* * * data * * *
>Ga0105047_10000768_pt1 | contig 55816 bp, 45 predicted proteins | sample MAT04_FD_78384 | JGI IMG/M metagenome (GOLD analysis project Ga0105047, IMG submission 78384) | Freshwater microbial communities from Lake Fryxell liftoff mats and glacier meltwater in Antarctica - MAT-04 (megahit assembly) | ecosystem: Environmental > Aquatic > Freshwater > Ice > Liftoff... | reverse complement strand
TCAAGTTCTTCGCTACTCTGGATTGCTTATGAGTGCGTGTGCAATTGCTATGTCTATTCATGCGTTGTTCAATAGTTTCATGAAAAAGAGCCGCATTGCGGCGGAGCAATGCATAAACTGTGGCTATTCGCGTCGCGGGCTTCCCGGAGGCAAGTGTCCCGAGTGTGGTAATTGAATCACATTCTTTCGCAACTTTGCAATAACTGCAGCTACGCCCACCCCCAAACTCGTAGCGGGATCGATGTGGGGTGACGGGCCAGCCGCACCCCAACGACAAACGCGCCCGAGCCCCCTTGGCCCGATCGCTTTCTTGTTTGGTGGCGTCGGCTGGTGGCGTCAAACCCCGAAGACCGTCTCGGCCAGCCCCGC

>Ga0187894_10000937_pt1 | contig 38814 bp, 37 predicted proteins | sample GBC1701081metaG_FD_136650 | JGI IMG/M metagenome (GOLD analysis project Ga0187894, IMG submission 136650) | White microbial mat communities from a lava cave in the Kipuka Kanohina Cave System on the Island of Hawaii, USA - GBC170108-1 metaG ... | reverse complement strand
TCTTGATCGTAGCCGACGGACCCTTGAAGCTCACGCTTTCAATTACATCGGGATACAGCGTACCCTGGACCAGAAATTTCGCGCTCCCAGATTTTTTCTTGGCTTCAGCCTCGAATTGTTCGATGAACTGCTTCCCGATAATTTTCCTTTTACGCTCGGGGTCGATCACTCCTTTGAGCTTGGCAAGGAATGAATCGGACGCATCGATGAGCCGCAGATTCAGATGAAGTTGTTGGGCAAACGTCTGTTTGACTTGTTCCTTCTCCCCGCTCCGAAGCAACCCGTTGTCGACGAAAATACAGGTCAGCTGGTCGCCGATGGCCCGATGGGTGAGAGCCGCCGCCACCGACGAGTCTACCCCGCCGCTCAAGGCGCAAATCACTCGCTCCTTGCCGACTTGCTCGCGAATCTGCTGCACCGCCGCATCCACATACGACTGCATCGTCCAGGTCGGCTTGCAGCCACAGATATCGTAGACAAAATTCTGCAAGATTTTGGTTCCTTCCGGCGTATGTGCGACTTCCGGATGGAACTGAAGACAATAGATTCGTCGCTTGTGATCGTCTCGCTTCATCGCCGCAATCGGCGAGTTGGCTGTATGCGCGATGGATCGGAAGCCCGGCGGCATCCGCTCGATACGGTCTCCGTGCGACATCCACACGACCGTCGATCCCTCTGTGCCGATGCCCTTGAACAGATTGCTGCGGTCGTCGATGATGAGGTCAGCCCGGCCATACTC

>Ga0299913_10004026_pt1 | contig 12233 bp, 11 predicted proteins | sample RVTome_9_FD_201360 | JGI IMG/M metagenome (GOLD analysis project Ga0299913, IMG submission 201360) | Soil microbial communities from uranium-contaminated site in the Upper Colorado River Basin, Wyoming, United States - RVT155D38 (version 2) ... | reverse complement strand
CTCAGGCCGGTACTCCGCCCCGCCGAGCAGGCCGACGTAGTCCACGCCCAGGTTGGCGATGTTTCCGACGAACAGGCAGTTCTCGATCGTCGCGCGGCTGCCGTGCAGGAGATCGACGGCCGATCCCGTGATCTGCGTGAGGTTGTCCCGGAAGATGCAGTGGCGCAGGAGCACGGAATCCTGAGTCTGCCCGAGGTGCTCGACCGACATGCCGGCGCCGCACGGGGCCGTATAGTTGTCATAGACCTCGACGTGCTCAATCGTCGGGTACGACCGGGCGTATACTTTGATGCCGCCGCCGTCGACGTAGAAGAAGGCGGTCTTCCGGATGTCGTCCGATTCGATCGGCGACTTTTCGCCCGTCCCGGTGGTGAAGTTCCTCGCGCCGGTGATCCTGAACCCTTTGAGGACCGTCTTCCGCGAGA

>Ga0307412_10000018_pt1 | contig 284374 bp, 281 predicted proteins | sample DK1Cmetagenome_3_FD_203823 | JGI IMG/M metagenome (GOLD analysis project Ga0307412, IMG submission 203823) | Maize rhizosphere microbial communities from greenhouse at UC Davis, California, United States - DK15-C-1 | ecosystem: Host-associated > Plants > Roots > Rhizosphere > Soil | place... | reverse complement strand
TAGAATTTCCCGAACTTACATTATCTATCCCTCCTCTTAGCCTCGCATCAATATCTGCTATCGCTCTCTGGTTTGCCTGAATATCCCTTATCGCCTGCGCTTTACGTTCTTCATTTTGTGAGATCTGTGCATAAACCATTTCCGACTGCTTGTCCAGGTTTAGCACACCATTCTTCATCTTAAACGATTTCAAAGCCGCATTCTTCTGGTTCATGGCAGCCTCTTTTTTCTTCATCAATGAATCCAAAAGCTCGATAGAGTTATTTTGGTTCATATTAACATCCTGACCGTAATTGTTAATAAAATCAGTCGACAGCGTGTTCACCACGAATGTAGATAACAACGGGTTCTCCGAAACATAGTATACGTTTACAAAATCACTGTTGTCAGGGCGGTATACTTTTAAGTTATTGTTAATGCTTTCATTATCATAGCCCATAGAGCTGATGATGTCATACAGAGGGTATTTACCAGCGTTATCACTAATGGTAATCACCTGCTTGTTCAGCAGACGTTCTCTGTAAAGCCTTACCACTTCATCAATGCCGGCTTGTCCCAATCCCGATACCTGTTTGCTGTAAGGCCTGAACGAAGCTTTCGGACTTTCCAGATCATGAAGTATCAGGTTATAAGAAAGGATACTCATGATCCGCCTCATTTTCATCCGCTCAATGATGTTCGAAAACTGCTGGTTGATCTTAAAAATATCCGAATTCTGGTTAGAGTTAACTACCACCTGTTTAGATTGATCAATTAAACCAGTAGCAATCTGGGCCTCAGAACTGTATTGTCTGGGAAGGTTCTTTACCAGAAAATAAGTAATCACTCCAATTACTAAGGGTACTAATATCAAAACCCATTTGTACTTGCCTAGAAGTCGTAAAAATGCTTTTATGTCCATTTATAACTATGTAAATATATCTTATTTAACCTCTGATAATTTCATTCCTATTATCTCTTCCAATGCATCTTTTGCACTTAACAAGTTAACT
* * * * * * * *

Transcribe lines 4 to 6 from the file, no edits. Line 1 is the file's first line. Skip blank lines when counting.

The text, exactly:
TCTTGATCGTAGCCGACGGACCCTTGAAGCTCACGCTTTCAATTACATCGGGATACAGCGTACCCTGGACCAGAAATTTCGCGCTCCCAGATTTTTTCTTGGCTTCAGCCTCGAATTGTTCGATGAACTGCTTCCCGATAATTTTCCTTTTACGCTCGGGGTCGATCACTCCTTTGAGCTTGGCAAGGAATGAATCGGACGCATCGATGAGCCGCAGATTCAGATGAAGTTGTTGGGCAAACGTCTGTTTGACTTGTTCCTTCTCCCCGCTCCGAAGCAACCCGTTGTCGACGAAAATACAGGTCAGCTGGTCGCCGATGGCCCGATGGGTGAGAGCCGCCGCCACCGACGAGTCTACCCCGCCGCTCAAGGCGCAAATCACTCGCTCCTTGCCGACTTGCTCGCGAATCTGCTGCACCGCCGCATCCACATACGACTGCATCGTCCAGGTCGGCTTGCAGCCACAGATATCGTAGACAAAATTCTGCAAGATTTTGGTTCCTTCCGGCGTATGTGCGACTTCCGGATGGAACTGAAGACAATAGATTCGTCGCTTGTGATCGTCTCGCTTCATCGCCGCAATCGGCGAGTTGGCTGTATGCGCGATGGATCGGAAGCCCGGCGGCATCCGCTCGATACGGTCTCCGTGCGACATCCACACGACCGTCGATCCCTCTGTGCCGATGCCCTTGAACAGATTGCTGCGGTCGTCGATGATGAGGTCAGCCCGGCCATACTC

>Ga0299913_10004026_pt1 | contig 12233 bp, 11 predicted proteins | sample RVTome_9_FD_201360 | JGI IMG/M metagenome (GOLD analysis project Ga0299913, IMG submission 201360) | Soil microbial communities from uranium-contaminated site in the Upper Colorado River Basin, Wyoming, United States - RVT155D38 (version 2) ... | reverse complement strand
CTCAGGCCGGTACTCCGCCCCGCCGAGCAGGCCGACGTAGTCCACGCCCAGGTTGGCGATGTTTCCGACGAACAGGCAGTTCTCGATCGTCGCGCGGCTGCCGTGCAGGAGATCGACGGCCGATCCCGTGATCTGCGTGAGGTTGTCCCGGAAGATGCAGTGGCGCAGGAGCACGGAATCCTGAGTCTGCCCGAGGTGCTCGACCGACATGCCGGCGCCGCACGGGGCCGTATAGTTGTCATAGACCTCGACGTGCTCAATCGTCGGGTACGACCGGGCGTATACTTTGATGCCGCCGCCGTCGACGTAGAAGAAGGCGGTCTTCCGGATGTCGTCCGATTCGATCGGCGACTTTTCGCCCGTCCCGGTGGTGAAGTTCCTCGCGCCGGTGATCCTGAACCCTTTGAGGACCGTCTTCCGCGAGA